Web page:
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From The Nepali Press
Mind your language



We have constantly been using words like "martyr" and "sacrifice" while reporting on the conflict. The Maoists declare their dead martyrs and the security forces describe deaths in the ranks by calling them birgati (martyrdom). These words glorify death beyond the physical end of being and give continuity to a cycle of violence by suggesting revenge. This cycle of violence needs to be broken. Sacrifice, like martyrdom, also carries with it a political meaning, in addition to religious connotations. Because words like sacrifice and martyrdom encourage more violence, we are better off not using them.

We have also misused words like "encounter" and "clashes". It is necessary to specify what kind of encounter took place, or whether it was a clash-and for a "clash", both sides need to have exchanged fire. Likewise, terms like "gory" death don't tell us why the death was gruesome, but only sensationalise it. There are other examples of misuse: "human shields" can-and has been-misused to refer to "infiltration". Another widespread practice is prefixing every Maoist institution or action with "people's". To show our neutrality we should perhaps not talk about a Maoist "people's court" just a Maoist court.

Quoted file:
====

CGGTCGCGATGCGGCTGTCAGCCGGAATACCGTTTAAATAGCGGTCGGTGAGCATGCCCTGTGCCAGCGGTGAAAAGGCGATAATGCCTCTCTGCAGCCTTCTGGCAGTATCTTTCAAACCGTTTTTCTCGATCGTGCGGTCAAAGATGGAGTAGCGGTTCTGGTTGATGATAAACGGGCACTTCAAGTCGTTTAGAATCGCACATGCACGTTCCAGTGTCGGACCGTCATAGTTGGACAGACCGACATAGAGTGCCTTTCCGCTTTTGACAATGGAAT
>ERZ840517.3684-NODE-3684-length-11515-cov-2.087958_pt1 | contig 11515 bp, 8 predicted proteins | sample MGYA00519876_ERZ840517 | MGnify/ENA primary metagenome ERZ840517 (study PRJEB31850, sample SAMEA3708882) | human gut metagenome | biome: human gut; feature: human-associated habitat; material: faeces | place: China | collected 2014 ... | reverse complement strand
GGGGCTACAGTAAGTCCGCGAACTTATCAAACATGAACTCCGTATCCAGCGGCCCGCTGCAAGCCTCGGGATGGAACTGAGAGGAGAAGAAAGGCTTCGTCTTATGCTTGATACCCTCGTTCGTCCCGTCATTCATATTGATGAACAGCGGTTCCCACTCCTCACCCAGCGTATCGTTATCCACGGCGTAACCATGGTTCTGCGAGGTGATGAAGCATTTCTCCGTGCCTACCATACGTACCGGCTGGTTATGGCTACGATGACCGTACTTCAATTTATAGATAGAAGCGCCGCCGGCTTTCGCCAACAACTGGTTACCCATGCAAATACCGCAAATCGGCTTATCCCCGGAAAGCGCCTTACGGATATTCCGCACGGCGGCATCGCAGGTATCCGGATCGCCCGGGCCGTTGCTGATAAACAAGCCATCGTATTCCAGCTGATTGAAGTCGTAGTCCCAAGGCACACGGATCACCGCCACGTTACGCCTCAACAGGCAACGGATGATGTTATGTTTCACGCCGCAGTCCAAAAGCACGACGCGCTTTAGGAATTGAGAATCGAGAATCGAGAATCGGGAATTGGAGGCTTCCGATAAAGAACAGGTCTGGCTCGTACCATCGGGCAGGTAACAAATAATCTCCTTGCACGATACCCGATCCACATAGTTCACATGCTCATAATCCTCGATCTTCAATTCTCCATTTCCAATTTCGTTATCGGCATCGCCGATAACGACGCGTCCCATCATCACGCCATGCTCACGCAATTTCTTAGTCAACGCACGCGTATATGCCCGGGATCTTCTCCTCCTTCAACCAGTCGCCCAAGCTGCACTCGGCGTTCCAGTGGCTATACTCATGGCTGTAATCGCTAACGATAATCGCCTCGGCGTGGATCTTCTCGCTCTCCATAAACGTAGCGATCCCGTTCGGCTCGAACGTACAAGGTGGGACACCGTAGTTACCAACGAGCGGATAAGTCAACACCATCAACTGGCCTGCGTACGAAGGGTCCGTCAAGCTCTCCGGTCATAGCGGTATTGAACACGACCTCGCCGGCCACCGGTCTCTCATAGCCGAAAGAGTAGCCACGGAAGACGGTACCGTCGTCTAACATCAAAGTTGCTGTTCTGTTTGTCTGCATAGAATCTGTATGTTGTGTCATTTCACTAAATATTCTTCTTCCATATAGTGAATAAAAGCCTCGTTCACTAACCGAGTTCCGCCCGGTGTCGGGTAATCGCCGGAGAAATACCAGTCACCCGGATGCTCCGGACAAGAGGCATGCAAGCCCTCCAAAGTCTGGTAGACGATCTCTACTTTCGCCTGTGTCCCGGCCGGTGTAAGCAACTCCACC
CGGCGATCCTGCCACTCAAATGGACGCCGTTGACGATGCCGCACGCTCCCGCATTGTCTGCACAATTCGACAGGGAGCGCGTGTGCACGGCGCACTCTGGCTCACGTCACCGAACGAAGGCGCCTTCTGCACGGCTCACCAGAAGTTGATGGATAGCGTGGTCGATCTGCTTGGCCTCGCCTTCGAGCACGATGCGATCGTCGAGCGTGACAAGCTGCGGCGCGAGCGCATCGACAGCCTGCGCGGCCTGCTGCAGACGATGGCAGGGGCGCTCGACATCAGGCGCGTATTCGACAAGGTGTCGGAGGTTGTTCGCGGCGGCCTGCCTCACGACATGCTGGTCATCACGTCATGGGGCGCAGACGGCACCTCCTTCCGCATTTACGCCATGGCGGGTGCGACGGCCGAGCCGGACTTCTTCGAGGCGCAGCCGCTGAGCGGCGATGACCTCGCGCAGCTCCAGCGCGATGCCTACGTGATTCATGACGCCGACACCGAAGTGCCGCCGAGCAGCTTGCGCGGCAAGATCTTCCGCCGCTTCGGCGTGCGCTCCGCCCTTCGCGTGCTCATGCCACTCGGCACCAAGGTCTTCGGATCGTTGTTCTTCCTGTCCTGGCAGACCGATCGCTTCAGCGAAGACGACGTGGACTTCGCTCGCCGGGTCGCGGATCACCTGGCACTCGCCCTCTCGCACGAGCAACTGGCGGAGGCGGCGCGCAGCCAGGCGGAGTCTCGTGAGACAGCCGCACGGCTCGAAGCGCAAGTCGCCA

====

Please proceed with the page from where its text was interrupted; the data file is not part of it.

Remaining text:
There are many more expressions that are used in media: criminals, crisis, cruel, deviant, gang, so-called, systematic, etc. Using them incorrectly affects the balance of reports and can even be an obstacle to peacemaking. If we want to take the country on the path of peace, it is time we paid attention to our choice of words in reporting the conflict. More importantly, has the conflict dug out words that normalise violence, and made their use a part of our daily lives?


LATEST ISSUE
638
(11 JAN 2013 - 17 JAN 2013)


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